Mathematics Grade 8
Strand: NUMBER SYSTEM (8.NS)
Know that there are numbers that are not rational, and approximate them by rational numbers (Standards 8.NS.1-3)
Know that numbers that are not rational are called irrational. Understand informally that every number has a decimal expansion; for rational numbers show that the decimal expansion repeats eventually, and convert a decimal expansion which repeats eventually into a rational number.
The goal of this task is to explore some important aspects of approximating an irrational number with rational numbers. The irrational number chosen here is pi because it is one of the most interesting, well known, and grade appropriate irrational numbers.
Approximating Square Roots of Nonperfect Squares
Students will learn a strategy for how to approximate the square root of a nonperfect square in this video and classroom activity. NOTE: You have to create a Free PBS Account to view this web page, but it is easy to do and worth the effort.
Calculating and Rounding Numbers
This task is intended for instructional (rather than assessment) purposes, providing an opportunity to discuss technology as it relates to irrational numbers and calculations in general. The task gives a concrete example where rounding and then multiplying does not yield the same answer as multiplying and then rounding.
Calculating the square root of 2
This Illustrative Mathematics task is intended for instructional purposes so that students can become familiar and confident with using a calculator and understanding what it can and cannot do.
Chapter 7 - Mathematical Foundation (UMSMP)
This is Chapter 7 of the Utah Middle School Math: Grade 8 textbook. It provides a Mathematical Foundation for Rational and Irrational Numbers.
Chapter 7 - Student Workbook (UMSMP)
This is Chapter 7 of the Utah Middle School Math: Grade 8 student workbook. It focuses on Rational and Irrational Numbers.
Converting Decimal Representations of Rational Numbers to Fraction Representations
This task requires students to represent several rational numbers in fraction form.
Converting Repeating Decimals to Fractions
The purpose of this task is to study some concrete examples of repeating decimals and find a way to convert them to fractions.
Estimating Square Roots
The purpose of this task is to have students use the meaning of a square root to find a decimal approximation of a square root of a non-square integer.
Grade 8 Math Module 7: Introduction to Irrational Numbers Using Geometry (EngageNY)
Module 7 begins with work related to the Pythagorean Theorem and right triangles. Before the lessons of this module are presented to students, it is important that the lessons in Modules 2 and 3 related to the Pythagorean Theorem are taught (M2: Lessons 15 and 16, M3: Lessons 13 and 14). In Modules 2 and 3, students used the Pythagorean Theorem to determine the unknown length of a right triangle. In cases where the side length was an integer, students computed the length. When the side length was not an integer, students left the answer in the form ofx2=c, where c was not a perfect square number. Those solutions are revisited and are the motivation for learning about square roots and irrational numbers in general.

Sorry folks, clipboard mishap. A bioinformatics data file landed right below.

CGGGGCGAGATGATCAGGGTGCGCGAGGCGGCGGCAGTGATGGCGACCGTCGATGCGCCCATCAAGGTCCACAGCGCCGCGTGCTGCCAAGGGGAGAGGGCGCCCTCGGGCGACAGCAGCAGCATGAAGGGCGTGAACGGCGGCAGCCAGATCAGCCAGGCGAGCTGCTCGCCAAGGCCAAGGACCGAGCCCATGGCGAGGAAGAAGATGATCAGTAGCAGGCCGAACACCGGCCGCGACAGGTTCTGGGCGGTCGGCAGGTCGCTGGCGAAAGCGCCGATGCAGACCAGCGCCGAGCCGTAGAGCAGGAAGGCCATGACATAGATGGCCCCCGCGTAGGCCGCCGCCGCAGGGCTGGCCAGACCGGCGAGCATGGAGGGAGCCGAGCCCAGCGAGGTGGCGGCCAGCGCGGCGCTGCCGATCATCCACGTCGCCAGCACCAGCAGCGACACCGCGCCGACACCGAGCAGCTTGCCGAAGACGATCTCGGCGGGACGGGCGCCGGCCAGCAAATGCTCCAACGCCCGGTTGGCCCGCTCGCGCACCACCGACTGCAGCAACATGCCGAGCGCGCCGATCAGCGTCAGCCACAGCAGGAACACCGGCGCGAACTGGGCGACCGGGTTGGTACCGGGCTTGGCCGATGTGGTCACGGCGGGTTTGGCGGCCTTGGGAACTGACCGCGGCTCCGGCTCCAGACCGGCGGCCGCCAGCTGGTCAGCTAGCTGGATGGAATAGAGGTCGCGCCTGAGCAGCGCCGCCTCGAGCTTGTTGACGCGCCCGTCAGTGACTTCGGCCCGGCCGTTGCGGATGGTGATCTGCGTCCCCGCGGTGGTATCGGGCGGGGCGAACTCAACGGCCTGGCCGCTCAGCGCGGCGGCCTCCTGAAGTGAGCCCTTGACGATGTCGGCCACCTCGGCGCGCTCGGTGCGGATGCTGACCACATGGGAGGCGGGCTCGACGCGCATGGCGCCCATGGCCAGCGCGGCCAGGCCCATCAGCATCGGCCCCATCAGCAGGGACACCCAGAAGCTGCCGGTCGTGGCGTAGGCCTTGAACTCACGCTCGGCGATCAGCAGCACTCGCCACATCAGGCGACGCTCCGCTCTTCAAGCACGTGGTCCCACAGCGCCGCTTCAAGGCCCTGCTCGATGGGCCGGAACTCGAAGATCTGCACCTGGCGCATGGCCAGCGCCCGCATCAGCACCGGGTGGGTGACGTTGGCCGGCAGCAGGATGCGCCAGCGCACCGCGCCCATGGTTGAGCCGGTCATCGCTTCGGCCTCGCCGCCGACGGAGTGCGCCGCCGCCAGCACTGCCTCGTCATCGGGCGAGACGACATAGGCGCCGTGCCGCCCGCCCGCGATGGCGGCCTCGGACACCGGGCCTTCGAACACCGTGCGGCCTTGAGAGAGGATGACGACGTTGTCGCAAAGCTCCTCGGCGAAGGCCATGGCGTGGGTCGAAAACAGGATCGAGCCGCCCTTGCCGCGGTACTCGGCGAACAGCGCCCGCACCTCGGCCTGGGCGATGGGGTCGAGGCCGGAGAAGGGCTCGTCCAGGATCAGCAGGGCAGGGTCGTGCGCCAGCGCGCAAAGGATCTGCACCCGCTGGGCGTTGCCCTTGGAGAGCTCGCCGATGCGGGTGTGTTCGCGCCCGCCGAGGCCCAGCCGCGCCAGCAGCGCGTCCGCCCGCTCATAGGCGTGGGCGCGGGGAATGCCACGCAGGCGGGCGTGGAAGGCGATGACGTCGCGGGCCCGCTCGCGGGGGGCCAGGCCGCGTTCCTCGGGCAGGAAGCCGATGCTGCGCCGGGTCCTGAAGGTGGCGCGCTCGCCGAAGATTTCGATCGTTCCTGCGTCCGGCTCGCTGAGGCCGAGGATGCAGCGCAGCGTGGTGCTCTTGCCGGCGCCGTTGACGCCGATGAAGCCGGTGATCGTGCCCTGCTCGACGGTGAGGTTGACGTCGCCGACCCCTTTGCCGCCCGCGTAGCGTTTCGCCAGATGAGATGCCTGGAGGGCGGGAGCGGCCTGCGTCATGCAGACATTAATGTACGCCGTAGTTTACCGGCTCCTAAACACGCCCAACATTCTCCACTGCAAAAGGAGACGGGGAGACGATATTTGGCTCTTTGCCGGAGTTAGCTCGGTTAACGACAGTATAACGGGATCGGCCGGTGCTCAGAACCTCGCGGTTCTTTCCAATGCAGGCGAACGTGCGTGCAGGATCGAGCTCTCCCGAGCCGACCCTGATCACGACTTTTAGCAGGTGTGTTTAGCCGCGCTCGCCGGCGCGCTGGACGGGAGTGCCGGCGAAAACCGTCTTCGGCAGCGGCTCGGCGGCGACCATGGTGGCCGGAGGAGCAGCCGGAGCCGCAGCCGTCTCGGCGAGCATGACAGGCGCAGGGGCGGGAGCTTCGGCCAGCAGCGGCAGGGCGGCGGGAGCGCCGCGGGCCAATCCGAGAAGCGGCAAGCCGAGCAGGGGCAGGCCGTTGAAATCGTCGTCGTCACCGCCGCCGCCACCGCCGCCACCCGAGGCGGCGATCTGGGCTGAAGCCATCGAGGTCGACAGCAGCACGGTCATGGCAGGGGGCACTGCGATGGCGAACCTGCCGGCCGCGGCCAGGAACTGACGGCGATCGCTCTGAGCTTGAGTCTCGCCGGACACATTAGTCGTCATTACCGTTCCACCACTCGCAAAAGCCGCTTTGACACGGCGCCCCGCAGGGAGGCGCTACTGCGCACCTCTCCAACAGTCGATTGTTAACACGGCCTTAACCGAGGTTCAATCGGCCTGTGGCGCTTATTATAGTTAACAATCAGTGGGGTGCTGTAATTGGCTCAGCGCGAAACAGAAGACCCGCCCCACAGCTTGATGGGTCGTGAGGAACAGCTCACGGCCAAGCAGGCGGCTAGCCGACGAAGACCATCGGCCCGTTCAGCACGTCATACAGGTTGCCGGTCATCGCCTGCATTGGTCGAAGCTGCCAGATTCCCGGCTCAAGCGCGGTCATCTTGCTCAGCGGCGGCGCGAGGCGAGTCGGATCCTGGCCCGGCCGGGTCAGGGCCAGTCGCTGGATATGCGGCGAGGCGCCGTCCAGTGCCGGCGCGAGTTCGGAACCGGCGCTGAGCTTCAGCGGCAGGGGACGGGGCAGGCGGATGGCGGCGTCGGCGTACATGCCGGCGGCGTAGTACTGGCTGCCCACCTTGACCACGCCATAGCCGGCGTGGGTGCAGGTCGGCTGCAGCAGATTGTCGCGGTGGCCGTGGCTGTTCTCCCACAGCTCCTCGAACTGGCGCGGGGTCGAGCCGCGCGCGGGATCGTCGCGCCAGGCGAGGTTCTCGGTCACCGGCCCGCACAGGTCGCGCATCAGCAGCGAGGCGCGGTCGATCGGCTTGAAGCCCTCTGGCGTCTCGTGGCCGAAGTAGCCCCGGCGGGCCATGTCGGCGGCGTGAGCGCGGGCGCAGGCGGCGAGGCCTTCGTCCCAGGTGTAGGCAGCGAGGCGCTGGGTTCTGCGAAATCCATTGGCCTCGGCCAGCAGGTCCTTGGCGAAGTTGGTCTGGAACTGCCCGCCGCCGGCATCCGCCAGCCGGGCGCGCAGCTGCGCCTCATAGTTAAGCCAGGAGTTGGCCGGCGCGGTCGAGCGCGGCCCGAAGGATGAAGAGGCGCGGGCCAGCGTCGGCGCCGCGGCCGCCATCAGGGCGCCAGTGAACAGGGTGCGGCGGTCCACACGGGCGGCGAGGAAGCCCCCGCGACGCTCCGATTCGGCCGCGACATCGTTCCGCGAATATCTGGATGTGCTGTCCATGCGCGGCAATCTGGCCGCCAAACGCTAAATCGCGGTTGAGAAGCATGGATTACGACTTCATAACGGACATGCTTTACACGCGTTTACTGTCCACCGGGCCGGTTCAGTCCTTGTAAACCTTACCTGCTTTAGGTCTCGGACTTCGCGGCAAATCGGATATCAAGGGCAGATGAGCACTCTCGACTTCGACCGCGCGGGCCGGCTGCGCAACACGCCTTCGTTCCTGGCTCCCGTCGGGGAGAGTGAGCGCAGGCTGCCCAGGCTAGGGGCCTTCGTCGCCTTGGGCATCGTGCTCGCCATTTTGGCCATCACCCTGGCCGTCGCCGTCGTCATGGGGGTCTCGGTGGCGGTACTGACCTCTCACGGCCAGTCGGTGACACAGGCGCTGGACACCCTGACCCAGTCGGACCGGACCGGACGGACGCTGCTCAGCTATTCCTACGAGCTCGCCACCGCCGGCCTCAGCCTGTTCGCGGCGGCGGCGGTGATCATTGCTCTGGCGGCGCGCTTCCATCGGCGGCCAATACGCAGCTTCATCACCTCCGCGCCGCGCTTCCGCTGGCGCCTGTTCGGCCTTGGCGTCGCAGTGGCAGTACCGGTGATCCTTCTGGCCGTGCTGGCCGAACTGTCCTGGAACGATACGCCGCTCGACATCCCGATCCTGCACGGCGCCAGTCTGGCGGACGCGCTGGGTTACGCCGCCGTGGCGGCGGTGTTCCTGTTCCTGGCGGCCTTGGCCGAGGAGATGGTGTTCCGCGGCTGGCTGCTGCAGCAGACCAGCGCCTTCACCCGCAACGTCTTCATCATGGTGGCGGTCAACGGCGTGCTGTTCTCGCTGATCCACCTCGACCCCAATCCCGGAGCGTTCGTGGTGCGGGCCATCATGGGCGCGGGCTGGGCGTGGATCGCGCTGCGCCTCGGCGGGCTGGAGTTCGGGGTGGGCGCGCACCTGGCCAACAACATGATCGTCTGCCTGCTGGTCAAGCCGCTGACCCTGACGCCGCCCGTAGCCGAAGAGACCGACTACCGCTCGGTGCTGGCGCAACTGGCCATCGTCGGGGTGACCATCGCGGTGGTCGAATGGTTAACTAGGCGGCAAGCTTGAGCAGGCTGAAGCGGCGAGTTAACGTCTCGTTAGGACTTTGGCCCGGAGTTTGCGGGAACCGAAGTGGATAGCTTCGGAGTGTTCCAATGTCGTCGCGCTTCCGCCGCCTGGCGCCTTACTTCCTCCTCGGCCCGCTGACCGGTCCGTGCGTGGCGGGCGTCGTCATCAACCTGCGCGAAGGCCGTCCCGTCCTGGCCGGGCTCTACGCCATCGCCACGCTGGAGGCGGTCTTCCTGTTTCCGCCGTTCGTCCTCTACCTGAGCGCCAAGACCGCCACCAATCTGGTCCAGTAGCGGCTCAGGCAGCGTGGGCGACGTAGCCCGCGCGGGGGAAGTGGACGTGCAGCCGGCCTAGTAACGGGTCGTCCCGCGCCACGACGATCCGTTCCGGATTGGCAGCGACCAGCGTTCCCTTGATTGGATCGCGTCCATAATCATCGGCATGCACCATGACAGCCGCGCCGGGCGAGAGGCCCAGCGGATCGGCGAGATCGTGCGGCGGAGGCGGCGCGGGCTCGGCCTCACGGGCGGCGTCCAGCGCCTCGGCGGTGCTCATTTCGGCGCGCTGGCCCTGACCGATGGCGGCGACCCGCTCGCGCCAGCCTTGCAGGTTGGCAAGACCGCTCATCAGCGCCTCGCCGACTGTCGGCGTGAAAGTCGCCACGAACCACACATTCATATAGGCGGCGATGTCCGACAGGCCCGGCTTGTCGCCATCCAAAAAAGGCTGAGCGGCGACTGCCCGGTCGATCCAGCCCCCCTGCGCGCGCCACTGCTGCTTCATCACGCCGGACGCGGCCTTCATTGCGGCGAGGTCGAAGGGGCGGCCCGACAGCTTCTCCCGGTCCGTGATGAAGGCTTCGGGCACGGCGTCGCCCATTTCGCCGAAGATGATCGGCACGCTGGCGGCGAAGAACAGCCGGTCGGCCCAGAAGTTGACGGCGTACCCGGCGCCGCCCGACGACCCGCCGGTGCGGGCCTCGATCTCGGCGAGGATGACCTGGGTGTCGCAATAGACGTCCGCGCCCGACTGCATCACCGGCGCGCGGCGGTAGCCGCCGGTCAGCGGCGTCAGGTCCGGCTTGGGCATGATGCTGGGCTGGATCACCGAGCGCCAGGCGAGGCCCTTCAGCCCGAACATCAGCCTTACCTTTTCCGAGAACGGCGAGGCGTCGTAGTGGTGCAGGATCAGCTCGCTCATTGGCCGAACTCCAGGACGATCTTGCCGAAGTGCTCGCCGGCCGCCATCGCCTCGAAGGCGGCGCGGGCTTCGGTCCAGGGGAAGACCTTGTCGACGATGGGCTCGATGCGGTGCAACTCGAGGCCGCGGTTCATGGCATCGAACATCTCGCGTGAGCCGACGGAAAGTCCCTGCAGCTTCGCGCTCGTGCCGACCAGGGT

Grade 8 Unit 2: Exponents and Equations (Georgia Standards)
In this unit student will distinguish between rational and irrational numbers and show the relationship between the subsets of the real number system; recognize that every rational number has a decimal representation that either terminates or repeats; recognize that irrational numbers must have decimal representations that neither terminate nor repeat; understand that the value of a square root can be approximated between integers and that nonperfect square roots are irrational; locate rational and irrational numbers on a number line diagram; use the properties of exponents to extend the meaning beyond counting-number exponents; recognize perfect squares and cubes, and understanding that non-perfect squares and non- perfect cubes are irrational.
Identifying Rational Numbers
Given a set of numbers students must decide whether each number is rational or irrational.
Repeating Decimal Rings
In this interactive activity you will explore the patterns that occur when expanding seventh and thirteenth fractions into decimals. NOTE: You have to create a Free PBS Account to view this web page, but it is easy to do and worth the effort.
This lesson unit is intended to help educators assess how well students are able to translate between decimal and fraction notation, particularly when the decimals are repeating, create and solve simple linear equations to find the fractional equivalent of a repeating decimal, and understand the effect of multiplying a decimal by a power of 10.
Repeating or Terminating?
The purpose of this task is to understand, in some concrete cases, why terminating decimal numbers can also be written as repeating decimals where the repeating part is all 9's.
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